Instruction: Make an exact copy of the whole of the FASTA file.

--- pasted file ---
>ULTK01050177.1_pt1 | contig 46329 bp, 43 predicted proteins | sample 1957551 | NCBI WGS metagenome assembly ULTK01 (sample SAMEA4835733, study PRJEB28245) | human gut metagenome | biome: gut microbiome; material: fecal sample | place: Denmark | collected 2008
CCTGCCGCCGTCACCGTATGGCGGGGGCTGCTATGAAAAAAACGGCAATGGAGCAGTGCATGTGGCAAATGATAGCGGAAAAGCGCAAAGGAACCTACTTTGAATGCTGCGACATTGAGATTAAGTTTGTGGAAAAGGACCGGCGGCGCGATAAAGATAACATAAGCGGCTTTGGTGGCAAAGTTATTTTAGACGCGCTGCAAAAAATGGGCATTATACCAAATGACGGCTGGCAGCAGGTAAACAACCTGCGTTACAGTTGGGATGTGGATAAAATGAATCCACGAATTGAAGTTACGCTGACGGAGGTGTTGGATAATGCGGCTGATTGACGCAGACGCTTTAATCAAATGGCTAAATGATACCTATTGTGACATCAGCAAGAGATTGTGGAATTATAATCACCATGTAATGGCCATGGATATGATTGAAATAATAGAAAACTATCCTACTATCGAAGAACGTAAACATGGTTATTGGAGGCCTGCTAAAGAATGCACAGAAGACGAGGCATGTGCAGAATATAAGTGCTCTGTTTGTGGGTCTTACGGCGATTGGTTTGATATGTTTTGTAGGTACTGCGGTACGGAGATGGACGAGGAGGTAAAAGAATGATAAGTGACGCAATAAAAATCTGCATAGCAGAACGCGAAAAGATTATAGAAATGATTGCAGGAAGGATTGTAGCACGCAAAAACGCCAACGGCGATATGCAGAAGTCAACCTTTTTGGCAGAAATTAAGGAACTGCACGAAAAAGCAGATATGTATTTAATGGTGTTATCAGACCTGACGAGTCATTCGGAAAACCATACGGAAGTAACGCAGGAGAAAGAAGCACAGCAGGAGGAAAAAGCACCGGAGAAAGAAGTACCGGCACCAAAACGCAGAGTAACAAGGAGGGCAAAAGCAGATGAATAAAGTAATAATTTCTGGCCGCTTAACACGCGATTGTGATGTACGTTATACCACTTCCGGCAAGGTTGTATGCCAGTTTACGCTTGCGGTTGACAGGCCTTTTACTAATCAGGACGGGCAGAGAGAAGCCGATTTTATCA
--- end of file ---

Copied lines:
>ULTK01050177.1_pt1 | contig 46329 bp, 43 predicted proteins | sample 1957551 | NCBI WGS metagenome assembly ULTK01 (sample SAMEA4835733, study PRJEB28245) | human gut metagenome | biome: gut microbiome; material: fecal sample | place: Denmark | collected 2008
CCTGCCGCCGTCACCGTATGGCGGGGGCTGCTATGAAAAAAACGGCAATGGAGCAGTGCATGTGGCAAATGATAGCGGAAAAGCGCAAAGGAACCTACTTTGAATGCTGCGACATTGAGATTAAGTTTGTGGAAAAGGACCGGCGGCGCGATAAAGATAACATAAGCGGCTTTGGTGGCAAAGTTATTTTAGACGCGCTGCAAAAAATGGGCATTATACCAAATGACGGCTGGCAGCAGGTAAACAACCTGCGTTACAGTTGGGATGTGGATAAAATGAATCCACGAATTGAAGTTACGCTGACGGAGGTGTTGGATAATGCGGCTGATTGACGCAGACGCTTTAATCAAATGGCTAAATGATACCTATTGTGACATCAGCAAGAGATTGTGGAATTATAATCACCATGTAATGGCCATGGATATGATTGAAATAATAGAAAACTATCCTACTATCGAAGAACGTAAACATGGTTATTGGAGGCCTGCTAAAGAATGCACAGAAGACGAGGCATGTGCAGAATATAAGTGCTCTGTTTGTGGGTCTTACGGCGATTGGTTTGATATGTTTTGTAGGTACTGCGGTACGGAGATGGACGAGGAGGTAAAAGAATGATAAGTGACGCAATAAAAATCTGCATAGCAGAACGCGAAAAGATTATAGAAATGATTGCAGGAAGGATTGTAGCACGCAAAAACGCCAACGGCGATATGCAGAAGTCAACCTTTTTGGCAGAAATTAAGGAACTGCACGAAAAAGCAGATATGTATTTAATGGTGTTATCAGACCTGACGAGTCATTCGGAAAACCATACGGAAGTAACGCAGGAGAAAGAAGCACAGCAGGAGGAAAAAGCACCGGAGAAAGAAGTACCGGCACCAAAACGCAGAGTAACAAGGAGGGCAAAAGCAGATGAATAAAGTAATAATTTCTGGCCGCTTAACACGCGATTGTGATGTACGTTATACCACTTCCGGCAAGGTTGTATGCCAGTTTACGCTTGCGGTTGACAGGCCTTTTACTAATCAGGACGGGCAGAGAGAAGCCGATTTTATCA